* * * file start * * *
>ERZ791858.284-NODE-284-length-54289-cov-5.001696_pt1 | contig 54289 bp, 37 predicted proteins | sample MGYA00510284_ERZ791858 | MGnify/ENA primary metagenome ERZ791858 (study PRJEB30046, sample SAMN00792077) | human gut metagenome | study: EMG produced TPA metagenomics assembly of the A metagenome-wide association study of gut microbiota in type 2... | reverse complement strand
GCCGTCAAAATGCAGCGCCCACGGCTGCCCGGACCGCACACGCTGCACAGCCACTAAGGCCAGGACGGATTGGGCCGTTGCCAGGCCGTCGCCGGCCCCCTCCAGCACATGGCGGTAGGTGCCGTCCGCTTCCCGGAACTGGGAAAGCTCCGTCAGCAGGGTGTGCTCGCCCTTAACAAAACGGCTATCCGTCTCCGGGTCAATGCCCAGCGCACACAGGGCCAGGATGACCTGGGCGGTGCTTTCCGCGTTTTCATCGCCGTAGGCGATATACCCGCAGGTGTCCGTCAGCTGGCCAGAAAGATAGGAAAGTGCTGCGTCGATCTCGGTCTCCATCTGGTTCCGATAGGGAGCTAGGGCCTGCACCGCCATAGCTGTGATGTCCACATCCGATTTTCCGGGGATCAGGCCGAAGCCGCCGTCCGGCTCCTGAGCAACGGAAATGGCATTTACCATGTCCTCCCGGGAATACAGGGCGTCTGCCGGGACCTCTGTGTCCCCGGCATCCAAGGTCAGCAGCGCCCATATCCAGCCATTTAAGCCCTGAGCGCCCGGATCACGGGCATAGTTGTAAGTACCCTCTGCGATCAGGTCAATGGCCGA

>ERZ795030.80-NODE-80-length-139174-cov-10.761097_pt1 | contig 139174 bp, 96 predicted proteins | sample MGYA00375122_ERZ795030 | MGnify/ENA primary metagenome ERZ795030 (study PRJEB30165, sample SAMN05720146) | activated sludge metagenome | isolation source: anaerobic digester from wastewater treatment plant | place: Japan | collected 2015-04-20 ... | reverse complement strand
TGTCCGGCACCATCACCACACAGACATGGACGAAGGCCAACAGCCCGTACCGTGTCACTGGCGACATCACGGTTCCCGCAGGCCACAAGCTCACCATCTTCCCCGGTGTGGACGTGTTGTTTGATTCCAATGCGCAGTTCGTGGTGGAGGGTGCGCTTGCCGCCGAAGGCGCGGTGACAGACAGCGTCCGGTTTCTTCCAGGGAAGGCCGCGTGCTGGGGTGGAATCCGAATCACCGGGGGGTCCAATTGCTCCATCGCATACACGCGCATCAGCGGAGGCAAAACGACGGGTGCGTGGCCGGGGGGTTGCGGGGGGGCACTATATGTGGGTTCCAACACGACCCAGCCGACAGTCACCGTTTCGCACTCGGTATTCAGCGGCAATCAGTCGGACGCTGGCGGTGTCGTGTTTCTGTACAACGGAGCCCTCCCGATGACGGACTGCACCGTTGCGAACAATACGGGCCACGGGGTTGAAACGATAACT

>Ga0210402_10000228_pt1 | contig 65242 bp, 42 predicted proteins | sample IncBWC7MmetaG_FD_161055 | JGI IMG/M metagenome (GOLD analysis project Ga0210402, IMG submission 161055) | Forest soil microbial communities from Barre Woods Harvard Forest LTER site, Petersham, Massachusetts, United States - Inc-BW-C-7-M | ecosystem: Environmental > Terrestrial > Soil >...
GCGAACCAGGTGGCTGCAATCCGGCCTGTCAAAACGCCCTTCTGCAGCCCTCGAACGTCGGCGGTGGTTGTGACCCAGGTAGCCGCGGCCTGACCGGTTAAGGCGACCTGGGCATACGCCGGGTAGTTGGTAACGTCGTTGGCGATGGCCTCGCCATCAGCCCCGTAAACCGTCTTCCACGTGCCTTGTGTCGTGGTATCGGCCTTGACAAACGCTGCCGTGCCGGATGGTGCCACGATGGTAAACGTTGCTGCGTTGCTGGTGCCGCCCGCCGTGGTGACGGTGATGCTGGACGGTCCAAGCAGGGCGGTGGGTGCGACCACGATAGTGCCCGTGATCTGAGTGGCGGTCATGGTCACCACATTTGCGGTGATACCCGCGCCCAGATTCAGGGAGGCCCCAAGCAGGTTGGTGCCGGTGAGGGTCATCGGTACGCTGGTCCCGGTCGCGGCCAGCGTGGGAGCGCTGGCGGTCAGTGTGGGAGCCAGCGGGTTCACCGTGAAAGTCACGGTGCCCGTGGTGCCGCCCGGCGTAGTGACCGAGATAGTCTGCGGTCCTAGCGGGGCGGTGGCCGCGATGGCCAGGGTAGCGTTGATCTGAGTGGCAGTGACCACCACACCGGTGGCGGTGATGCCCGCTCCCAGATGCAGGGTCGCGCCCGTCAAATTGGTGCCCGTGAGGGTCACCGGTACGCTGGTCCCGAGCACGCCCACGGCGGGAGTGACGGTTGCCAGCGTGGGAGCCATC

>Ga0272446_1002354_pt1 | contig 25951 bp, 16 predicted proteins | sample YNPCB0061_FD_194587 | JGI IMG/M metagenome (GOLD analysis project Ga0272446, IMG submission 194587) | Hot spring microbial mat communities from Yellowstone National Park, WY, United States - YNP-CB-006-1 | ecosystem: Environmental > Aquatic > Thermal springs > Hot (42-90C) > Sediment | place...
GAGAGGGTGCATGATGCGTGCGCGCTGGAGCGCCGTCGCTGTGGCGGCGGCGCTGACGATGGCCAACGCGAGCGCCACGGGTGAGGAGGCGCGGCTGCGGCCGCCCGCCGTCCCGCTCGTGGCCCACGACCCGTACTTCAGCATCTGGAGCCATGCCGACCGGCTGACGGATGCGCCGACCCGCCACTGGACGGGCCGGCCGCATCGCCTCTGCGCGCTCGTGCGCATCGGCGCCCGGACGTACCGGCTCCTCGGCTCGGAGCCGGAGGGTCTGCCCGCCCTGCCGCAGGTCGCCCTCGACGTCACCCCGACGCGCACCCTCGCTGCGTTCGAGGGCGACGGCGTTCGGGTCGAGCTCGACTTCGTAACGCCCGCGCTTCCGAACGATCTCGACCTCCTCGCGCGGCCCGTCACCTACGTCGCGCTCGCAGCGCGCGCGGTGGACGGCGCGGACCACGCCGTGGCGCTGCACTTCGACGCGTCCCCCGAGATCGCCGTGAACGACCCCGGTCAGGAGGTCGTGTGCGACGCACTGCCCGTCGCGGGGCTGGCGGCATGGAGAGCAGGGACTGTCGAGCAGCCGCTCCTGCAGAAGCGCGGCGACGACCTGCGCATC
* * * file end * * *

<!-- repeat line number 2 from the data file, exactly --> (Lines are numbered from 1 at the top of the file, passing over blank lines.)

GCCGTCAAAATGCAGCGCCCACGGCTGCCCGGACCGCACACGCTGCACAGCCACTAAGGCCAGGACGGATTGGGCCGTTGCCAGGCCGTCGCCGGCCCCCTCCAGCACATGGCGGTAGGTGCCGTCCGCTTCCCGGAACTGGGAAAGCTCCGTCAGCAGGGTGTGCTCGCCCTTAACAAAACGGCTATCCGTCTCCGGGTCAATGCCCAGCGCACACAGGGCCAGGATGACCTGGGCGGTGCTTTCCGCGTTTTCATCGCCGTAGGCGATATACCCGCAGGTGTCCGTCAGCTGGCCAGAAAGATAGGAAAGTGCTGCGTCGATCTCGGTCTCCATCTGGTTCCGATAGGGAGCTAGGGCCTGCACCGCCATAGCTGTGATGTCCACATCCGATTTTCCGGGGATCAGGCCGAAGCCGCCGTCCGGCTCCTGAGCAACGGAAATGGCATTTACCATGTCCTCCCGGGAATACAGGGCGTCTGCCGGGACCTCTGTGTCCCCGGCATCCAAGGTCAGCAGCGCCCATATCCAGCCATTTAAGCCCTGAGCGCCCGGATCACGGGCATAGTTGTAAGTACCCTCTGCGATCAGGTCAATGGCCGA